The other factor is that we are in a monsoon. Sometimes overcast will drop the temperature, or clouds will give frequent shade. The elevation starts around 5000 feet, which makes it about ten degrees Fahrenheit cooler than Tucson. The forecast was partly sunny and low 80F’s, perfect for a nude body to roam.
The alternative is a long drive on back-roads which are unstable in the rains, but lead to the west trailhead. We’ll do the west trailhead later. This trip, we’ll head to the crest and spend some time looking around.
We wander through miles of pecan orchards. The rains have turned everything green.
A major storm blew through just a few days before. This floodplain has us slowing down often for debris that has collected as the waters had flooded across the road.
The distance shows us more of the orange rocks. They become more dramatic and a canyon is seen as we draw closer. “That must be it!”
We turn off onto a dirt road, which shortly begins to wind through thick vegetation and trees. In a wash, there is a layer of thick black sludge that has been graded off of the dirt conveyance. It is about a foot thick. This has been a powerful storm.
There are still homes down in this pleasant valley in the middle of a National Forest. These were homestead settlements grandfathered in. As we pass through, we are greeted by a smiling old woman with a walking staff. Standing off the low side of the road, she is too short to see into the truck at our nakedness.
The Ranger on the phone has misled me in his descriptions. At the campground there is a steel gate. The campground is not just closed, but closed off. It reads that parking is a mile back down the road. We have driven for a couple of hours to get here and see no camping, plus an extra mile is added to our hike. Evening is approaching and campsites on public lands are miles and hours away, as far as we know. Frustration rises, then prayer.
In the back of my mind, I remember what looks like a camping spot from the satellite image. DF remembers a Forest Service road sign.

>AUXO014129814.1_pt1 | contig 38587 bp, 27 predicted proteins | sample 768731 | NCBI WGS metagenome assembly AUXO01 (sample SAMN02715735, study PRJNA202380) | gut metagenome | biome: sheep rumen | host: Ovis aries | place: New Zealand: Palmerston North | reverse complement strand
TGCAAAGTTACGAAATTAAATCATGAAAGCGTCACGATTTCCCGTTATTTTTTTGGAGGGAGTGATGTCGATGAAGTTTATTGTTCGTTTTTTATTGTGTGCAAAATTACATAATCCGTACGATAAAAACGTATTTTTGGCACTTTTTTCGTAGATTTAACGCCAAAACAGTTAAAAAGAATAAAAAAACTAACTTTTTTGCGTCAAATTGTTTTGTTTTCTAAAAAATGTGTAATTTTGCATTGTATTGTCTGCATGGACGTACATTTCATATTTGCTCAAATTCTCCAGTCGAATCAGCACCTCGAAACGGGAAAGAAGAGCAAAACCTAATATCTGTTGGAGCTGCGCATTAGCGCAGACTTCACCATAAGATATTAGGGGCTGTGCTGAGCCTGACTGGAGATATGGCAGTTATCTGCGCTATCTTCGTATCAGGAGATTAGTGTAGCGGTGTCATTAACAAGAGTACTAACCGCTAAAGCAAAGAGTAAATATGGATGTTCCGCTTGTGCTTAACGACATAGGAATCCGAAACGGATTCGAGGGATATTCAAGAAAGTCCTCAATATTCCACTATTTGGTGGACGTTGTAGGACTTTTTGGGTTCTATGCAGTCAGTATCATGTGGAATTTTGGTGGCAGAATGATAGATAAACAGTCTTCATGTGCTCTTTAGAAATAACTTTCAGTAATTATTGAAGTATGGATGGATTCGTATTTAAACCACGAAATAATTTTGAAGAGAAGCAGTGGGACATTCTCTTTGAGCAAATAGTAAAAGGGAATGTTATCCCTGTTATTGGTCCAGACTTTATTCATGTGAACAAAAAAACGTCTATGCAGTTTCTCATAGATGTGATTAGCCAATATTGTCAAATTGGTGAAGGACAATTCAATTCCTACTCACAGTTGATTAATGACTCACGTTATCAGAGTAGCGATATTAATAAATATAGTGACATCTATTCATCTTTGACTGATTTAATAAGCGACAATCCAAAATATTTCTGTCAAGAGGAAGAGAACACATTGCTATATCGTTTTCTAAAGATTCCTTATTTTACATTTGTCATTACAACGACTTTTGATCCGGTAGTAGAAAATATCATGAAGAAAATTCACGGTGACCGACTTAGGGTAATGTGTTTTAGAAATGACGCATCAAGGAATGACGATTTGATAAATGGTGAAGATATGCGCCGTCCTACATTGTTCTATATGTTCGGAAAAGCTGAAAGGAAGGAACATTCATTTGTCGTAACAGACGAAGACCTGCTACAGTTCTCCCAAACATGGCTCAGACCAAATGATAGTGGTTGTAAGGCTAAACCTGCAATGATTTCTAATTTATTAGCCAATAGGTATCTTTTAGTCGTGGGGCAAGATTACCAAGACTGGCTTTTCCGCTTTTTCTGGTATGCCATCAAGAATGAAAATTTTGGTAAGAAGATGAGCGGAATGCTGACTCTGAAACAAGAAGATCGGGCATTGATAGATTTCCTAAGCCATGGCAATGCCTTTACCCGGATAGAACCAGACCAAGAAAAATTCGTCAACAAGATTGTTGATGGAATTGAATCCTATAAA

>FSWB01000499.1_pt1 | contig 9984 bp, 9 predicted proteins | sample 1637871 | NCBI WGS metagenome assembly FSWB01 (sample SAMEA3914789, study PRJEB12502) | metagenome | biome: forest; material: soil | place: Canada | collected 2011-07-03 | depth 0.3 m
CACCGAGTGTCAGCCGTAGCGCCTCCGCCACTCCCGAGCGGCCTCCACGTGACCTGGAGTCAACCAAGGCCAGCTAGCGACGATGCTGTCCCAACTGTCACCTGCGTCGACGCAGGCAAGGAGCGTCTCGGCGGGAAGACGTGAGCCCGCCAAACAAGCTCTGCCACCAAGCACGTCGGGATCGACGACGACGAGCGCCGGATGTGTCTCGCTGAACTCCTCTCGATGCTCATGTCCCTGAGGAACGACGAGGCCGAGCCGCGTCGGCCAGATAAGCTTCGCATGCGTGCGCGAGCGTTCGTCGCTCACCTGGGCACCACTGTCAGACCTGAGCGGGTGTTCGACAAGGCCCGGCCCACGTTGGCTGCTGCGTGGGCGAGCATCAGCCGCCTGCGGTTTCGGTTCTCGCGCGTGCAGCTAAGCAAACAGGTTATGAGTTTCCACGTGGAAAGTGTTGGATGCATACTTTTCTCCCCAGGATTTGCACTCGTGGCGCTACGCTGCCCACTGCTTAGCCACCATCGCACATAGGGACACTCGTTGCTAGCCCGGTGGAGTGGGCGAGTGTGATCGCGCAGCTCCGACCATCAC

We search our way back down this lane and in a mile and a half, there is the Forest Service road sign. It wanders back through a green meadow accented with scrub oak trees. There is a system of loops between trees and several camping spots.
We find one next to an impressive rock wall of a mountain. I turn off the motor and we climb out to inspect. We hear the sound of a small waterfall echoing from the rock face. There is a trail leading down to a stream. To the southeast and to the west, through the framing of trees, we see mountain peaks and more of these fascinating orange rock formations. Our prayers seem to work very well.
The main road is in the far distance. With little chance of the intrusion of others, we set to work in our private park. Ants are wandering around, but we find a less populous place to pitch our tent.
Listening to the water, we wander about in wonder, down the slippery slope into the creek’s forested bed. There is a campsite there, up on a short knoll. We approach and find plastic five gallon water bottles under the trees. Pondering why, my first guess is so called wetback smugglers are leaving these. Could we have visitors traveling through in the night using of the cover of the stronghold?
We attempt several times to find the source of the sound of the waterfall, but with darkness falling, we decide to make another attempt later.
The sun has illuminated the rocks in the east and we try getting pictures of our glowing red bodies.
This is a special place.
The 40% chance of rain and overcast have dissipated. Stars are coming out to join a half of a moon in a hazy sky.
DF heats up soup, I play guitar. We comment on the complacent behavior of the deer that we have seen.
I had bought a book in the store at the museum. Into the sack early, I read out loud about the many edible and medicinal plants wild in Arizona. I think about Apache families. We tire and fall to sleep.
We awaken to the orange cliff wall illuminated by the sun, which is already warming our tent.
I’m feeling a bit sleepy. There are miniscule ants around. They somehow found their way into the tent. We search and watch them, but their entrance can’t be found. Fortunately, they don’t bite, but through the night, I had been brushing the feel of something crawling on me and wondered why.
We breakfast and drive to the closed gate and park in the shade. The ranger has told me that they only come around periodically, “To see if anyone has been there.” On the gate there is a sign telling us no parking.